Music Critic Dan Smith attends Bleachers’ tour, praising the band for their versatile live show

Written by Dan Smith

Six-time Grammy Award winner Jack Antonoff and his band Bleachers rolled into Birmingham on the third stop of their ‘From The Studio To The Stage’ tour in support of their fourth studio album Bleachers. The atmosphere was palpable in the sold out O2 Institute for what was Bleachers first ever headline show in the second city. Following the strong support act, Kateo, a white backdrop was lifted brandishing the band’s name and a box on top of the stage lit up signalling that their metaphorical studio was now in use and the show was about to begin. 

The band then entered the stage to the sound of church organs with Antonoff standing firmly in the spotlight which was equally ethereal as it was seraphic. With the crowd fully immersed, the band opened with the soft sounding ‘I Am Right On Time’ from their latest release before their signature saxophone filled the venue for the start of the lead single ‘Modern Girl’, a much faster and up-beat track. The crowd erupted for what was their first chance of the night to let loose; there would be many more to come. A trio of songs from ‘Bleachers’ was then completed with ‘Jesus Is Dead’. Jacks’ dad Ricky Antonoff then came on stage to join the band for the performance of ‘How Dare You Want More’, it was evident from this song especially how much the band truly enjoy performing these tracks and the camaraderie they have.

The show was then slowed down with a beautiful piano version of ‘Goodmorning’

Next was an affectionate track from their debut album ‘Strange Desires’, ‘Wake Me’, it was great to hear tracks from these earlier eras throughout the show! The vastly hopeful track ‘Everybody Lost Somebody’ was next, showcasing Antonoff’s experience with grief and how this journey is a universal one. The show was then slowed down with a beautiful piano version of ‘Goodmorning’, reflecting the amazing versatility of the groups’ music and their ability to evoke a multitude of emotions from the listener. A short but sweet snippet of the track ‘45’ was then played, which was a nice moment with the crowd singing along in unison to the acoustic track. ‘Me Before You’ and ‘Self Respect’ from the new record were played either side of their 2020 single ‘Chinatown’ which was another beautifully serene track, with the crowd belting out Bruce Springsteen’s verse from the song. The band once again went back to the beginning with ‘Wild Heart’ from their debut album, the strong piano and synths on this elicited euphoria and it felt almost transcendent.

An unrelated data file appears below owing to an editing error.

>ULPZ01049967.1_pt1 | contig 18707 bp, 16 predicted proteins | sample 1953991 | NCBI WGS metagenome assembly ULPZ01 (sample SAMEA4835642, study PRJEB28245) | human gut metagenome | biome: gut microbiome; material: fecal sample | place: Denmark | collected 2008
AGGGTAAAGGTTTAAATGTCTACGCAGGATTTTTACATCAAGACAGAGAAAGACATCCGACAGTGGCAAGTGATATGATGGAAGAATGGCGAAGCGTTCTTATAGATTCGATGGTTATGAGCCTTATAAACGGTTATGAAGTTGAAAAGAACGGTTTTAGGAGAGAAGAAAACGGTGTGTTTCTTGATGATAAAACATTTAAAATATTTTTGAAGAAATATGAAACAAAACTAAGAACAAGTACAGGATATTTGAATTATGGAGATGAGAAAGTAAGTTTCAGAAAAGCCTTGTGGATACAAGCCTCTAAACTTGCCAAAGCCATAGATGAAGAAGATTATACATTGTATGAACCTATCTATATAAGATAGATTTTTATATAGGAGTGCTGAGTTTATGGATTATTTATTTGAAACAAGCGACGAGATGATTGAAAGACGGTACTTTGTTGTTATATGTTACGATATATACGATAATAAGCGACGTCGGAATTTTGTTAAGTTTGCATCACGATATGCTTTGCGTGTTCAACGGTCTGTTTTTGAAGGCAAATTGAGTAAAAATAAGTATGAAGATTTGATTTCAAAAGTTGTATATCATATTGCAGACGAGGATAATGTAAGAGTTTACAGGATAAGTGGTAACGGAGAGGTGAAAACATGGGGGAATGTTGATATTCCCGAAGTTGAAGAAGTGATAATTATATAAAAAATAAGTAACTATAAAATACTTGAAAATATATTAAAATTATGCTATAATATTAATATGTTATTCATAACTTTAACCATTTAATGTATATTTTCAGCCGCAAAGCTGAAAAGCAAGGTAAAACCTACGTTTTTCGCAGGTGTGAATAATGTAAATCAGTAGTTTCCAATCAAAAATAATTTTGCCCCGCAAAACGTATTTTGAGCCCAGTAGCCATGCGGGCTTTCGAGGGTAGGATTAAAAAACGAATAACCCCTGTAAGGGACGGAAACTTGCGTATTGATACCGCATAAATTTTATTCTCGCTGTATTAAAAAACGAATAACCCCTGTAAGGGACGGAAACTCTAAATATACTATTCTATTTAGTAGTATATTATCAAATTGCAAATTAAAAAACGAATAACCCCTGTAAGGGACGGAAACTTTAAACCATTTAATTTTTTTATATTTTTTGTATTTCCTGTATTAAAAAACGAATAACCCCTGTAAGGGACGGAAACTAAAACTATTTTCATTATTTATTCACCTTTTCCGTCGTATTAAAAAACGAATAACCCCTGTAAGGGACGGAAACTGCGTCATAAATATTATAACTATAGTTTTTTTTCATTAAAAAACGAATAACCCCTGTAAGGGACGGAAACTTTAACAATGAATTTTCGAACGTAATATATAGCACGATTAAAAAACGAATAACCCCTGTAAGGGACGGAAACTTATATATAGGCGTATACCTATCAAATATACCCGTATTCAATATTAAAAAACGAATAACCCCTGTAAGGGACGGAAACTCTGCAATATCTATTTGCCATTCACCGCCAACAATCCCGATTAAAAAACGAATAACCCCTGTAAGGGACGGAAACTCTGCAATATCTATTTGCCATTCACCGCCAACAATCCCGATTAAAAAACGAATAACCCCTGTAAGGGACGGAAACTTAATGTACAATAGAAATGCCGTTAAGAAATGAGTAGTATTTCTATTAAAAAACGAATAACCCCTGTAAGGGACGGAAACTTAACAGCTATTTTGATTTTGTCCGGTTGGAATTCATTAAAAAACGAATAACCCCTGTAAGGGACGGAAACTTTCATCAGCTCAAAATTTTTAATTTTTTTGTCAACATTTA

Antonoff’s crowd work was phenomenal throughout the show, my favourite moment of this was when he repeatedly stopped and started the introduction of ‘Rollercoaster’. He highlighted how lonely and overwhelming the silence felt when the track was stopped but just by turning on a backing track a great sense of hope and optimism was created, reflecting how music can be an amazing outlet for people. Then ‘Rollercoaster’ finally began and the punchy electric guitar and drums sent the crowd into raptures for this iconic track. The fun continued with the elated synth pop track ‘Let’s Get Married’, from my personal favourite album, ‘Gone Now’. The show was definitely not a linear one with it once again being slowed down with a trifecta of acoustic tracks. First was ‘Alfie’s Song (Not So Typical Love Song)’, followed by the live debut of ‘Alma Mater’ (upon fan request) before finishing with ‘Foreign Girls’, all showcasing Antonoff’s vocal proficiency. Which maybe he isn’t given enough credit for, due to his outstanding production skills.

A sea of applause swept the institute as the band left the stage

Coming to the end of the set, Antonoff stated the band would not do the cliche thing of leaving the stage just to re-enter for an encore but would instead just ‘give their everything’ and ‘blow the roof off’ for their remaining songs. He certainly delivered on this promise with ‘You’re still a mystery’ and the energy in the room reached fever pitch with the fan favourite ‘I Wanna Get Better’. Infectious sonorous synths and guitar riffs were a staple of this show, infatuating all in attendance. ‘Tiny Moves’ was next, another joyous track, it is one of my favourites from the new album. The band then gleefully played the piano and sax-infused track ‘Stop Making This Hurt’ before Antonoff stopped for a moment to thank the Birmingham crowd for coming out and being a great audience for their first headline show in the city. But this was not the end as the quintessential Bleachers song ‘Don’t Take The Money’ began to kick in and the crowd jumped in adulation of the band one last time. Shortly after, a sea of applause swept the institute as the band left the stage, showing the crowds undying appreciation for the show they just had the pleasure of watching. 

Having seen Bleachers once before I expected the show to be high-energy and full of crowd interaction. I was not disappointed, the band really know how to captivate their audience through rhythmic beats and groovy saxophone, it’s almost impossible to not want to dance to their songs and that is a testament to them. The synergy of the band was great to see and Jack Antonoff continually proves that he is one of the most versatile musicians currently, whether that be producing number-one albums or creating an amazing live show as an elite frontman. I cannot wait to see Bleachers again!

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